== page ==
One of the most controversial laws Poland upholds is banning offenses towards religious feelings or sentiment. The law is most readily used against artists, who thrive under freedom of expression. The protection of the majority’s Catholic believes stemmed from censorship against its attempted press. Poland has no official religious, but its population is mostly homogeneously Catholic. Article 196 of the Penal code reads, “anyone found guilty of offending religious feelings through public calumny of an object or place of worship is liable to a fine, restriction of liberty or a maximum two year prison sentence.[m]
 
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Discussion Starter · #12 ·
The article is up to 2013, do you have other information?
 

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That article is very dated and does not take into account the changes in the last couple of years as the Law and Justice party came into power.
As one who knows how you think, no one should be surprised that you support the squashing of dissent and true free expression.

You are predictable, and consistent.
 

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Discussion Starter · #14 ·
As one who knows how you think, no one should be surprised that you support the squashing of dissent and true free expression.

You are predictable, and consistent.
Her attitude is understandable as the Polish government has weakened the liberal contingent and the EU push for more immigration.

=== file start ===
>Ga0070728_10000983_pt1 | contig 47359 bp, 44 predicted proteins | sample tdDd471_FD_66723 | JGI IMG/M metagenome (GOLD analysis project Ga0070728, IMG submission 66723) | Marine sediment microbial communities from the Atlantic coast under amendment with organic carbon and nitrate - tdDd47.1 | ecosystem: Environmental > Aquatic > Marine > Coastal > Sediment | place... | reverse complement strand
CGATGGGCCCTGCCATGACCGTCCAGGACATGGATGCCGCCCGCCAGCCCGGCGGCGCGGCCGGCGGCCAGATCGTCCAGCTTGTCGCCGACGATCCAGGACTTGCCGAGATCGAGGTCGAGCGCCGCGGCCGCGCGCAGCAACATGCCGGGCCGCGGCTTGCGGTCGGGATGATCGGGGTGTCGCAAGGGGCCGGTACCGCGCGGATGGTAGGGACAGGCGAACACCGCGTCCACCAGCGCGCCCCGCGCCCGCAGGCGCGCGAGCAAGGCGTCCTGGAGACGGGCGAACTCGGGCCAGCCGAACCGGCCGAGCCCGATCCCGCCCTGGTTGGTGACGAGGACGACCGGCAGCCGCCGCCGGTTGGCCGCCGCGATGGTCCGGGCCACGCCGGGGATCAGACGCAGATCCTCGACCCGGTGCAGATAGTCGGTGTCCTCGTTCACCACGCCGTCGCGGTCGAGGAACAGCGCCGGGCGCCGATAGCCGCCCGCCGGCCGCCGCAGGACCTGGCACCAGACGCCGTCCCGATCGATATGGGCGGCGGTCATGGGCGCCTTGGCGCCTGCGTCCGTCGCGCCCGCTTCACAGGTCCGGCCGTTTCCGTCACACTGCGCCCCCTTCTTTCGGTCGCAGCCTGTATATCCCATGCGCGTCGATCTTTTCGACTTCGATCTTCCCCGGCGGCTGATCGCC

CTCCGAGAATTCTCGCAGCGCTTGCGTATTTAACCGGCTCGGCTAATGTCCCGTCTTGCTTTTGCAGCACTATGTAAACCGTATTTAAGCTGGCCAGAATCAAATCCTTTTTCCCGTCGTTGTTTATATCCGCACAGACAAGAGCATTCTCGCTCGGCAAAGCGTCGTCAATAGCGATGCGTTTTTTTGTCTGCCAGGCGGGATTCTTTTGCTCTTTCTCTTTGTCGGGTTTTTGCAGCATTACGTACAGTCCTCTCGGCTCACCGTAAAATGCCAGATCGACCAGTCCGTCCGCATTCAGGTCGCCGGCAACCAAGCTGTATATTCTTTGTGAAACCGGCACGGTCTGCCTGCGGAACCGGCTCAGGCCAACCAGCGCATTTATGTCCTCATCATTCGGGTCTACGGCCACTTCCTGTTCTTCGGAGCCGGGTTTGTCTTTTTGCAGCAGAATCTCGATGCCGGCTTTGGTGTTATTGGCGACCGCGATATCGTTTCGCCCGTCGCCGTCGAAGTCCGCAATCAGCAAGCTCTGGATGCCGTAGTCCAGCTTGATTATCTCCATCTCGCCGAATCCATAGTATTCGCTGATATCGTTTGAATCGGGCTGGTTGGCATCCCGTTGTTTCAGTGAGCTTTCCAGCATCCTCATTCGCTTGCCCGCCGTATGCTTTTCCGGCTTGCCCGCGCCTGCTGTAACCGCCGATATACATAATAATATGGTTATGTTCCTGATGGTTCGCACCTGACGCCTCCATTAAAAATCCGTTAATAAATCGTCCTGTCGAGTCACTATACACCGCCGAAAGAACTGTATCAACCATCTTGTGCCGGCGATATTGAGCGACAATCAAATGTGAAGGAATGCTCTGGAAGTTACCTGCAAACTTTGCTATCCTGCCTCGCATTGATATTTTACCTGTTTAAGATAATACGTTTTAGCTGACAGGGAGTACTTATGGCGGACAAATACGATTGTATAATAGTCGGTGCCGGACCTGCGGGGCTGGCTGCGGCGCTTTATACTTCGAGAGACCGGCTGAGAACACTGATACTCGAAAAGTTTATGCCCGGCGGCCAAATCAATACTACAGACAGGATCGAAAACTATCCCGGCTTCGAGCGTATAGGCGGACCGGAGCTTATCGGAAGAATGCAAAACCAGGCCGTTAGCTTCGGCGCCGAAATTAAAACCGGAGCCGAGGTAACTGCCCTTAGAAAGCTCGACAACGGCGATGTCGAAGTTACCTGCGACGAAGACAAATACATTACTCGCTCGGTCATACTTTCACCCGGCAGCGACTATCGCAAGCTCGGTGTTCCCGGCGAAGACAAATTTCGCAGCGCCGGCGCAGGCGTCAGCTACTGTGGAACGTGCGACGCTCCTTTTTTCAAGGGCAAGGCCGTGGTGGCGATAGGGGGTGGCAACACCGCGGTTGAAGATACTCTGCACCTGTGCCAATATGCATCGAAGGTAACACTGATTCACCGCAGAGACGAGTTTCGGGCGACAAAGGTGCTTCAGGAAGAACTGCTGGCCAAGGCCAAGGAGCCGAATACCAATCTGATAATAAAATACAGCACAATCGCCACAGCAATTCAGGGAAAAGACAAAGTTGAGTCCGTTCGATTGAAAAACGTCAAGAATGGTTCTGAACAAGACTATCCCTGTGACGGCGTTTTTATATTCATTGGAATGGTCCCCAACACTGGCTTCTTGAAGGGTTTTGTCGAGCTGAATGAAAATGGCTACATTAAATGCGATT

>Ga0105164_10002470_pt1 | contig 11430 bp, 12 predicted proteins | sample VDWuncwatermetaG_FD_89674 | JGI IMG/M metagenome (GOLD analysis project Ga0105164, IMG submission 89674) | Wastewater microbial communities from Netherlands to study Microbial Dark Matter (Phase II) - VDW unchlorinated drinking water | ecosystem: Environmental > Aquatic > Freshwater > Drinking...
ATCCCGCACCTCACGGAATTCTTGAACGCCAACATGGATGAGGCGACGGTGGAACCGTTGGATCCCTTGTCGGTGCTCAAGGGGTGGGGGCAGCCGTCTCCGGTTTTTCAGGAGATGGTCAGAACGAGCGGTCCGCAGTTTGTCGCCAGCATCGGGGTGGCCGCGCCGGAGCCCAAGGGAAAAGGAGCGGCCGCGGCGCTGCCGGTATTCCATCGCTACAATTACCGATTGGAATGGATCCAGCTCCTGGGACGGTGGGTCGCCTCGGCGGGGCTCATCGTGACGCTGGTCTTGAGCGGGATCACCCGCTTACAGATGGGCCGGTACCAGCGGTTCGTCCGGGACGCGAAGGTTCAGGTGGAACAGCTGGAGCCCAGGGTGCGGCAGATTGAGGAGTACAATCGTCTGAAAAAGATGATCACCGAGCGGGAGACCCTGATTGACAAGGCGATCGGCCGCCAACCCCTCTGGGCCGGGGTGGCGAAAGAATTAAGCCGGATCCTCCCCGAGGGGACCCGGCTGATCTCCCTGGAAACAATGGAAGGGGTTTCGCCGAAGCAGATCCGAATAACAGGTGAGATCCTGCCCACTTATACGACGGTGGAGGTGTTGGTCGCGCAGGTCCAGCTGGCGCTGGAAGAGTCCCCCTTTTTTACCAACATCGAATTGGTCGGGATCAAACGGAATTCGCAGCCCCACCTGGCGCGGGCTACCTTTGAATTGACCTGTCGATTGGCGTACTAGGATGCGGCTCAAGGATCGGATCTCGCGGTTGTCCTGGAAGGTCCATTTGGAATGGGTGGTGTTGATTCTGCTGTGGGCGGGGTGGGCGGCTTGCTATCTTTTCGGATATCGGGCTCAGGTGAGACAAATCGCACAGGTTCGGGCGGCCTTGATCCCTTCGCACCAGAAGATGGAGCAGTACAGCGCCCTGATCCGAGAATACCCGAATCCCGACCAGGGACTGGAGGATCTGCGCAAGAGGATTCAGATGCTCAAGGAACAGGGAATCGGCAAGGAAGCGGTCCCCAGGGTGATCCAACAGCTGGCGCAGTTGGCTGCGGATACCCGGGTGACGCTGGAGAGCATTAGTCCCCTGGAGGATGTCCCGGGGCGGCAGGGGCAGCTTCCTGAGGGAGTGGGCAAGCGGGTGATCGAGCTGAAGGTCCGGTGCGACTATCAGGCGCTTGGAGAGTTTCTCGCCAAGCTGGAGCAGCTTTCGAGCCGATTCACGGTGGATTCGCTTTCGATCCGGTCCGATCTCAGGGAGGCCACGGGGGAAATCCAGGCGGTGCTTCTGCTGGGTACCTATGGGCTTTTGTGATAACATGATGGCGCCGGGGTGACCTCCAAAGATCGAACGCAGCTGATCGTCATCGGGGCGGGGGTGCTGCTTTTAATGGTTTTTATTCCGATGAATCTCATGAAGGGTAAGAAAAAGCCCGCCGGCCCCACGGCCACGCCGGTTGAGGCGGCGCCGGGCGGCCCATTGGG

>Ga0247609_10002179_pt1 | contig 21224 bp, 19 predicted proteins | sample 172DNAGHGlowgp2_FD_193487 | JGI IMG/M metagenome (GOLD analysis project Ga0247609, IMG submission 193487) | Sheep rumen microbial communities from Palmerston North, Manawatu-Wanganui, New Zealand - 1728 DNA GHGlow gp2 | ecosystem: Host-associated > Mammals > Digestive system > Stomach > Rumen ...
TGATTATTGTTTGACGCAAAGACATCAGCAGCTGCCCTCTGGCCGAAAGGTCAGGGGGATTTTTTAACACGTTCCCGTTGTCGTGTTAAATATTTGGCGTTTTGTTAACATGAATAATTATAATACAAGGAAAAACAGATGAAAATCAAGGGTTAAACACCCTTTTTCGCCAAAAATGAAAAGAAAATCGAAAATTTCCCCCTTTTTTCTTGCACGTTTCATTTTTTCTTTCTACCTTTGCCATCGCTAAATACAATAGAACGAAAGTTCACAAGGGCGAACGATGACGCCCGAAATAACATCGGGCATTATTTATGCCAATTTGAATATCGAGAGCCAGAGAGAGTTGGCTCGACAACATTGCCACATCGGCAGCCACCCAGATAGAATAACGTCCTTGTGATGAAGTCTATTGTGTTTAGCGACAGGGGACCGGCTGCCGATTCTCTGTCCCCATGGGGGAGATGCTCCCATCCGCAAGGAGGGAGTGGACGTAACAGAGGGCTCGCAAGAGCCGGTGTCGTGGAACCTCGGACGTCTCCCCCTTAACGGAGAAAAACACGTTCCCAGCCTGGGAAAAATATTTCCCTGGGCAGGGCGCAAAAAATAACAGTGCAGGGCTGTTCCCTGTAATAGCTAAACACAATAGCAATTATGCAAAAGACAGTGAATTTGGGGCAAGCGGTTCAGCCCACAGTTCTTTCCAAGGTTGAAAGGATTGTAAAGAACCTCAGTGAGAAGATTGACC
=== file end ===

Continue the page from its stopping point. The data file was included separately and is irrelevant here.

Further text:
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As one who knows how you think, no one should be surprised that you support the squashing of dissent and true free expression.

You are predictable, and consistent.
Well you are wrong. I did not say I supported squashing of dissent. I pointed out that this new law does not really change the state of free speech in Poland as some might think it does.
 

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Well you are wrong. I did not say I supported squashing of dissent. I pointed out that this new law does not really change the state of free speech in Poland as some might think it does.

Our views don't matter. It still is a good law. All countries should pass it to stop the social media from controlling what we see. Why do all those web sites bend to China but no one else? All they care about is money and promoting their views.
 

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Insulting the President in Poland is a criminal offense. Three years in jail. Lots of HTs would have served time if they lived there.

Poland wide variety of insult laws and the criminal repercussions already stifle the free speech.
I guess Reagan was right about if you lose freedom here, you lose it everywhere. False hope, rather than new hope.
 

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I am all for free speech. I am hesitant though with any government being able to tell a business or group they must allow it on their property. It would be equivalent to forcing a church to allow someone to enter and yell during a service about how the religion is evil or such.